AB - Purpose – The purpose of this paper is to re-examine the important question of what is wrong with interactive voice response (IVR) system service by expanding a spatially informed conceptualisation of virtual navigation which recognises the experience of movement within and through space. Design/methodology/approach – First, previous research on IVR systems is reviewed to highlight key themes to a service audience. Second, the metaphorical aspects of language used by the popular and trade press to describe IVR systems is examined. Usability and design issues are identified from previous research as a basis from reinterpreting them from a spatial perspective of navigation. Findings – Both figurative and conceptual spatial metaphors are used to describe the IVR system as an enclosed physical space, within which customers enter, feel stuck, get lost, or try to escape from. The usability issues of human memory, linearity, and feedback, can be reinterpreted from a spatial perspective as a basis for explaining confusion and frustration with IVR systems. Research limitations/implications – Since the paper is conceptual, further research is needed to empirically investigate different types and features of IVR systems. The possible influence of age and culture upon the spatial nature of experience is especially interesting topics for future study. Practical implications – The paper identifies the absence of space as an inherent limitation of IVR systems. It subsequently recommends that firms should provide spatial resources to support customer use of IVR systems, which is supported by the recent emergence of visual IVR. Originality/value – The paper introduces the broader literature on IVR systems to the service field as a basis for raising awareness about this ubiquitous technological component of telephone-based service delivery. It applies and develops a highly abstract conceptual perspective to examine and interpret the representation and experience of IVR systems, as a basis for explaining the confusion, frustration, and dislike of them.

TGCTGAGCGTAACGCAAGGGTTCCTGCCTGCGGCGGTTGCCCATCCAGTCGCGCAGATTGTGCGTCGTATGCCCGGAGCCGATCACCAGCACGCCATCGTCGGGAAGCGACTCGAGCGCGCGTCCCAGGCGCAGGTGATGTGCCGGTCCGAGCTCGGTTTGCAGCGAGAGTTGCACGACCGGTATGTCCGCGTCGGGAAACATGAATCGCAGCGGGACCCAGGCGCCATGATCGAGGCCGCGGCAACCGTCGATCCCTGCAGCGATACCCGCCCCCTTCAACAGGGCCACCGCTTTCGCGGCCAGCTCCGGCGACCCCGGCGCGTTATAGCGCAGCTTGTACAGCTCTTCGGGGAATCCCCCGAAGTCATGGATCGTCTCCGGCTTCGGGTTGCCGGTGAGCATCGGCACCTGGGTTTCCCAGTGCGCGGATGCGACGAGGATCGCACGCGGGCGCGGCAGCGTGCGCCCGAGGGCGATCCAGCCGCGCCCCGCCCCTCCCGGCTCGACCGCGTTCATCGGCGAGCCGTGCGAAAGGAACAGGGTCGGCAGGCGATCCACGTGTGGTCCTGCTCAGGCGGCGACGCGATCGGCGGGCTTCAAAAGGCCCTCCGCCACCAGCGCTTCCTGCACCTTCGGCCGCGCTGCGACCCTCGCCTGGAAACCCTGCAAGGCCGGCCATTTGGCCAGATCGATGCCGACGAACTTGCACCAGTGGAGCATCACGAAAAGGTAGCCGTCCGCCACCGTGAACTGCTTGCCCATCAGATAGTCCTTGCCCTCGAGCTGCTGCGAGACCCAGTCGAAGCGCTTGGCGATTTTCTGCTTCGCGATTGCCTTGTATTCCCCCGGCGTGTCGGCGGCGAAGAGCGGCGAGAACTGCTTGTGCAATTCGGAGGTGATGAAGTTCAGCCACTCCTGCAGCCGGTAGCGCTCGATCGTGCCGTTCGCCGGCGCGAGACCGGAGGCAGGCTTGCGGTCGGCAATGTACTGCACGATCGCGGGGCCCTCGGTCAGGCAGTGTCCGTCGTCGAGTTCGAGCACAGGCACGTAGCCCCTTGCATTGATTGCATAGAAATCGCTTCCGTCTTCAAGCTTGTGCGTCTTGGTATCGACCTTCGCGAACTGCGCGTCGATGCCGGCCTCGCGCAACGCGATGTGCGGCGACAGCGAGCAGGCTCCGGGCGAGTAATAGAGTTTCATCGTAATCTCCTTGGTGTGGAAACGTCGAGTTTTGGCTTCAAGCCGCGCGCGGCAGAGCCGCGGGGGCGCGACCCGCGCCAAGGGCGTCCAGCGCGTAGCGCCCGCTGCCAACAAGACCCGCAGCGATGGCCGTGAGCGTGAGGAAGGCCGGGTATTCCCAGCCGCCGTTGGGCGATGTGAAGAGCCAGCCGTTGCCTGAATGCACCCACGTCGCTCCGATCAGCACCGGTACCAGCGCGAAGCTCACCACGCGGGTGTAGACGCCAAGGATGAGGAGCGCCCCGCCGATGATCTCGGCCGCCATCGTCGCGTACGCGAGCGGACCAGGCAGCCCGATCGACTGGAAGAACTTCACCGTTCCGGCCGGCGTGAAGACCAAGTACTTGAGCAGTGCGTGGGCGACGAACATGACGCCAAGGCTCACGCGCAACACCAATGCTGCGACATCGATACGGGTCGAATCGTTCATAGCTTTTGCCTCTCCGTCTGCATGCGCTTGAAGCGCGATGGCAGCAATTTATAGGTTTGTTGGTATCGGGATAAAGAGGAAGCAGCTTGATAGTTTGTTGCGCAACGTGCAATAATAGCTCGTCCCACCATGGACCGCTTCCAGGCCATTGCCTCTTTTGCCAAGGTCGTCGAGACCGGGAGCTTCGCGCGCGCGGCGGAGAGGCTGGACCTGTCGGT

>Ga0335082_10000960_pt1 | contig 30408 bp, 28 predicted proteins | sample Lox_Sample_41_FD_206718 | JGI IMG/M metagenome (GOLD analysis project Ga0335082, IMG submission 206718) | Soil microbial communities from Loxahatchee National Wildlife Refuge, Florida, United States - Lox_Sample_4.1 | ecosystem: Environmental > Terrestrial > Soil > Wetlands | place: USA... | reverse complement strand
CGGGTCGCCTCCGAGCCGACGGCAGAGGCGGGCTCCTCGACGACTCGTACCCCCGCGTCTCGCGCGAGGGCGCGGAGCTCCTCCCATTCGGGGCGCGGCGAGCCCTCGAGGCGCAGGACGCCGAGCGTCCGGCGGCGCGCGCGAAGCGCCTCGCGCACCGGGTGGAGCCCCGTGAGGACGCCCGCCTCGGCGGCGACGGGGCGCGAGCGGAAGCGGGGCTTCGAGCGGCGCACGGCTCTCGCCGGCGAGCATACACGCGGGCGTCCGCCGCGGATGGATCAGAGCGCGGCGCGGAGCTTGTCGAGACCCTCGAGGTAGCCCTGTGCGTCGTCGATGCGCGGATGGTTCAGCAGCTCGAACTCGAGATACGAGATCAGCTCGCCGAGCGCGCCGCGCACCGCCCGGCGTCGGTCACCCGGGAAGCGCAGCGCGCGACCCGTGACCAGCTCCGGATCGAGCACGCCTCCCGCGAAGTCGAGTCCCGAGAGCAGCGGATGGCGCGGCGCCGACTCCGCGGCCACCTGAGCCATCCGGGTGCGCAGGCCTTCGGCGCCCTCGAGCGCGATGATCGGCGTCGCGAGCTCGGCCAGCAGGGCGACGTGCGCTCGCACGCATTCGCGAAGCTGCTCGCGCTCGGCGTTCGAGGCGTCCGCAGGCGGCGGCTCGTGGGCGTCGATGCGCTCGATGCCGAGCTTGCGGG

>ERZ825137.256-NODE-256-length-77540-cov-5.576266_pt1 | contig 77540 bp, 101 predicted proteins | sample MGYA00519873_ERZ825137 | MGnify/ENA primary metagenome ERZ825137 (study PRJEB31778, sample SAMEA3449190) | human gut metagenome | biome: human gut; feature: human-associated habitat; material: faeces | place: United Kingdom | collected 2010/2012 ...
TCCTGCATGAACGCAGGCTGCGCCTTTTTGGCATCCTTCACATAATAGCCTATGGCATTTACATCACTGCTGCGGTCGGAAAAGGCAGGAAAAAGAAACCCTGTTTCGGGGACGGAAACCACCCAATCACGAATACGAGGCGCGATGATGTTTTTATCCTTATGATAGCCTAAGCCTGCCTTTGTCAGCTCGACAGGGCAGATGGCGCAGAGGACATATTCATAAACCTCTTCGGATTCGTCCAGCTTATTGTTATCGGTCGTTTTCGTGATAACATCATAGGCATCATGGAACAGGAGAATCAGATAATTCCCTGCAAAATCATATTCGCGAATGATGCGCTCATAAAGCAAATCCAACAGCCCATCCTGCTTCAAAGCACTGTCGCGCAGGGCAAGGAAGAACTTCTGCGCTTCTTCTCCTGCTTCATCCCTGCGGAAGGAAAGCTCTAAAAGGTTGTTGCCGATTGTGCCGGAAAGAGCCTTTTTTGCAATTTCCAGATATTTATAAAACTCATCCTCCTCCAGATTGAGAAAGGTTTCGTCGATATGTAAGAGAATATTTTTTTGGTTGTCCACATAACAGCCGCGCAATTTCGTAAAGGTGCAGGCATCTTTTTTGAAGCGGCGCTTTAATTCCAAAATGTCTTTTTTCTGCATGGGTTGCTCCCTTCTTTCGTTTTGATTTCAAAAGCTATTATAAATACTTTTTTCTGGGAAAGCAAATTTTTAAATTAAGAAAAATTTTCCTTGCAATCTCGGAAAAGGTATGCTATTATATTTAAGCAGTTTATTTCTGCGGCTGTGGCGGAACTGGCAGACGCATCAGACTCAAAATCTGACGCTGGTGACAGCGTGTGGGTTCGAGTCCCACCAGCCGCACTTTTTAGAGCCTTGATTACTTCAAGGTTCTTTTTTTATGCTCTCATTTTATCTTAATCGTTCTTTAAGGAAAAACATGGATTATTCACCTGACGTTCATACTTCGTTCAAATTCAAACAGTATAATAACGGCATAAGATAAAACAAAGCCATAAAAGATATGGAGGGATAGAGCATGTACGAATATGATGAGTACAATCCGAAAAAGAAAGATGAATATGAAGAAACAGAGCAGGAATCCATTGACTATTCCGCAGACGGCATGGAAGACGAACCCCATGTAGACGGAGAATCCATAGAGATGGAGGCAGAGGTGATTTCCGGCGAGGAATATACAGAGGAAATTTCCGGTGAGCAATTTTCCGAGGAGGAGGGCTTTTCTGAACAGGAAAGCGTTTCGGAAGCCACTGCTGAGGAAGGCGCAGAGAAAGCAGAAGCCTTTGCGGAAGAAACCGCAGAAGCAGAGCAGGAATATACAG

KW - Navigation

KW - Automated menus

KW - Call centres

KW - IVR systems

KW - Spatial metaphors

KW - Virtual service

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JO - Journal of Service Theory and Practice

JF - Journal of Service Theory and Practice

SN - 0960-4529